With TV comedies like Difficult People, The Comeback, OITNB, and Nurse Jackie racking up praise and awards in recent seasons, women who are “not here to make friends” are definitely having a cultural moment. This trend has also been going strong in literary fiction, and 2015 was an especially great year for novels about women who do what they want without apology.
As a reader, I’ve learned that good fiction about “bad” women penetrates my psyche in a way that no self-help book can. If I find myself having a charged negative reaction to a character, I can be pretty sure that I’m being triggered by similar qualities in myself. The following brassy broads who made their debuts this past year, from a revenge-obsessed ice cream mogul to a demanding feminist know-it-all, showcase why thorny female protagonists are the new black.
In The Ice Cream Queen of Orchard Street by Susan Jane Gilman, Russian Jewish immigrant Malka Treynovsky remakes herself as a Jewish Italian American Marie Antoinette/Leona Helmsley/Martha Stewart/Joan Rivers ice cream diva. Her story is a transcendently human tour-de-force of hurt, humiliation, resentment, delicious revenge, regret, and resilience.
Lucky Us, by Amy Bloom, introduces readers to motherless half sisters Iris and Eva Acton. The pair hardens themselves, lies, steals, kidnaps, survives scandals, and reinvents themselves as they plow through Hollywood and America pre- and post-World War II.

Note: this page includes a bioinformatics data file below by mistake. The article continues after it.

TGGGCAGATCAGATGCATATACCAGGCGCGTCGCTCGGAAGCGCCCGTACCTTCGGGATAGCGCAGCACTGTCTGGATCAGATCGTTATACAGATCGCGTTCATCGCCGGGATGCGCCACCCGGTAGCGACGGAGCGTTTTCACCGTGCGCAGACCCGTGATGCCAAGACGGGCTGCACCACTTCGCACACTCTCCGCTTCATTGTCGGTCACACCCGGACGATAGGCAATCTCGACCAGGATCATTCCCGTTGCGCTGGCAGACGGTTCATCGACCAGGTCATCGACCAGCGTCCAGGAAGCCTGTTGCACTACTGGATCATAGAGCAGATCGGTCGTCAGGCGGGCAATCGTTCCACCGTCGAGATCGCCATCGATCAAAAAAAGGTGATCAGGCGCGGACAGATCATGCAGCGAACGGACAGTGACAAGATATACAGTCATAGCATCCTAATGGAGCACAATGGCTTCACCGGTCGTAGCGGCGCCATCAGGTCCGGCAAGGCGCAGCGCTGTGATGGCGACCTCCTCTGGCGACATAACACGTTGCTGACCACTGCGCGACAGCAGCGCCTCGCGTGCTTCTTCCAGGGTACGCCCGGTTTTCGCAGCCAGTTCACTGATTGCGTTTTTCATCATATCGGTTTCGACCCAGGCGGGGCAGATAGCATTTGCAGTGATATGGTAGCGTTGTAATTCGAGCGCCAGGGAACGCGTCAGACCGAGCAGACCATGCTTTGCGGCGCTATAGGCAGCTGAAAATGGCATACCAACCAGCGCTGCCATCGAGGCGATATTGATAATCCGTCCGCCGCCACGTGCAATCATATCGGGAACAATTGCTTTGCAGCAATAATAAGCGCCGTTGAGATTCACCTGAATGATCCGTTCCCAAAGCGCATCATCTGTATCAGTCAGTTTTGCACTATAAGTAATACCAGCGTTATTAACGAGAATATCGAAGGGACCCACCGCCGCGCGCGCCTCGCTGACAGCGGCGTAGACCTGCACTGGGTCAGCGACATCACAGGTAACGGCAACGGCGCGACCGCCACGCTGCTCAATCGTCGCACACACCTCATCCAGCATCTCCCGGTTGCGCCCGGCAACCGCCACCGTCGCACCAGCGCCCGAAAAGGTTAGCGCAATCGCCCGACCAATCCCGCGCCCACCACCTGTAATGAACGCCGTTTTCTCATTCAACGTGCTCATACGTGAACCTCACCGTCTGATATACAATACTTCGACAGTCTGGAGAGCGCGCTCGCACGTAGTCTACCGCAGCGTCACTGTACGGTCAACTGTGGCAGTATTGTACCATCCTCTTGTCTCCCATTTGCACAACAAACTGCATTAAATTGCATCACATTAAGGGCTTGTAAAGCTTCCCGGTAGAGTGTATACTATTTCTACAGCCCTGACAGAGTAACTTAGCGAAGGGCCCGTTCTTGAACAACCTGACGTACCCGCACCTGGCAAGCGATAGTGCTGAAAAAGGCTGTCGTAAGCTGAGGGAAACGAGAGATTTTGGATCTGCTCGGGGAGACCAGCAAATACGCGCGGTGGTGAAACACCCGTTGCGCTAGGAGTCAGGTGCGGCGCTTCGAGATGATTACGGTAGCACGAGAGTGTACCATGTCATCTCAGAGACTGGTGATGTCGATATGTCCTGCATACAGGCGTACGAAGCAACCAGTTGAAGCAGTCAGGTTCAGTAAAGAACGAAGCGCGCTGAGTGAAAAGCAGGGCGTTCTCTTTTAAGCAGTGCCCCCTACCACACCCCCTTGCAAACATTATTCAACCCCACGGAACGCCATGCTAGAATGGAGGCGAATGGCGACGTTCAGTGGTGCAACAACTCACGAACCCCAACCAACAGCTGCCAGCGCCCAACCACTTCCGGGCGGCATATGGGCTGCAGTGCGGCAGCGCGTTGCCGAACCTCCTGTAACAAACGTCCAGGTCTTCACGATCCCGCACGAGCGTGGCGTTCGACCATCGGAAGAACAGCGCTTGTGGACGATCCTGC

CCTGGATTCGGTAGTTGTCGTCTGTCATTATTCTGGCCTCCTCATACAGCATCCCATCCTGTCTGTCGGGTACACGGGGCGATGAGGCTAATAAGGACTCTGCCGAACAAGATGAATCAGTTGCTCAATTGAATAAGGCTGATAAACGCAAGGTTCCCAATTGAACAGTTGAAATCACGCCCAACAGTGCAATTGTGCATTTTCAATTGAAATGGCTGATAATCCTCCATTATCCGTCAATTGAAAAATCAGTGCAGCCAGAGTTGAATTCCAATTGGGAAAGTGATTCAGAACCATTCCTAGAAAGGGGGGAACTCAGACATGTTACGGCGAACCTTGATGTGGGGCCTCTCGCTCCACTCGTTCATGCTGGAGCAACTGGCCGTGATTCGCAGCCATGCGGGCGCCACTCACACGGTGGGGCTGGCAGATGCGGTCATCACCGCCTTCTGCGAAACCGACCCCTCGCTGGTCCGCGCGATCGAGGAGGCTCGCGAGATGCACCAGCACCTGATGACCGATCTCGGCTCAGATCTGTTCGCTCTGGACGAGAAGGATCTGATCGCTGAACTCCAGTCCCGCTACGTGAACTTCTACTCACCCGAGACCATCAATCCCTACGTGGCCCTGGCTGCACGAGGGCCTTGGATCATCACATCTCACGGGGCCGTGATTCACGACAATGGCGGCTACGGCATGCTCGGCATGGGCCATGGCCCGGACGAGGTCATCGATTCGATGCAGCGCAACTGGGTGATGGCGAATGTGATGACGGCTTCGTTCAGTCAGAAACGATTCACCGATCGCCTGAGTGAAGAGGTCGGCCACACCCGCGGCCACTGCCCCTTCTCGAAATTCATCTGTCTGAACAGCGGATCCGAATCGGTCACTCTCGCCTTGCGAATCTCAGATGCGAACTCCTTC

Author Alison Jean Lester’s novel Lillian on Life begins with her title character narrating in bed beside a man who won’t wake up. Throughout her tale, Lillian can be relied upon to say the things we all think (but rarely speak out loud) about cultural norms that don’t feel normal at all.
Another titular character, Florence Gordon, the creation of writer Brian Morton, is a 75-year-old feminist writer from Manhattan who doesn’t hesitate to demand that everyone she meets embody their true and dignified selves. She is arrogant, uncompromising, and relentless—to the death.
Finally, in The Unfortunate Importance of Beauty by Amanda Filipacchi, one character is beautiful and disguises it by wearing a fat suit, while another is horrifyingly ugly and invents a way to dupe people into believing she is beautiful. Craving and obsession are misunderstood, as are connection and true love. Plus, this book contains one of the funniest dinner-party scenes ever written.
By Betsy Robinson
This article originally appeared in the December/January print edition of BUST Magazine. Subscribe today!
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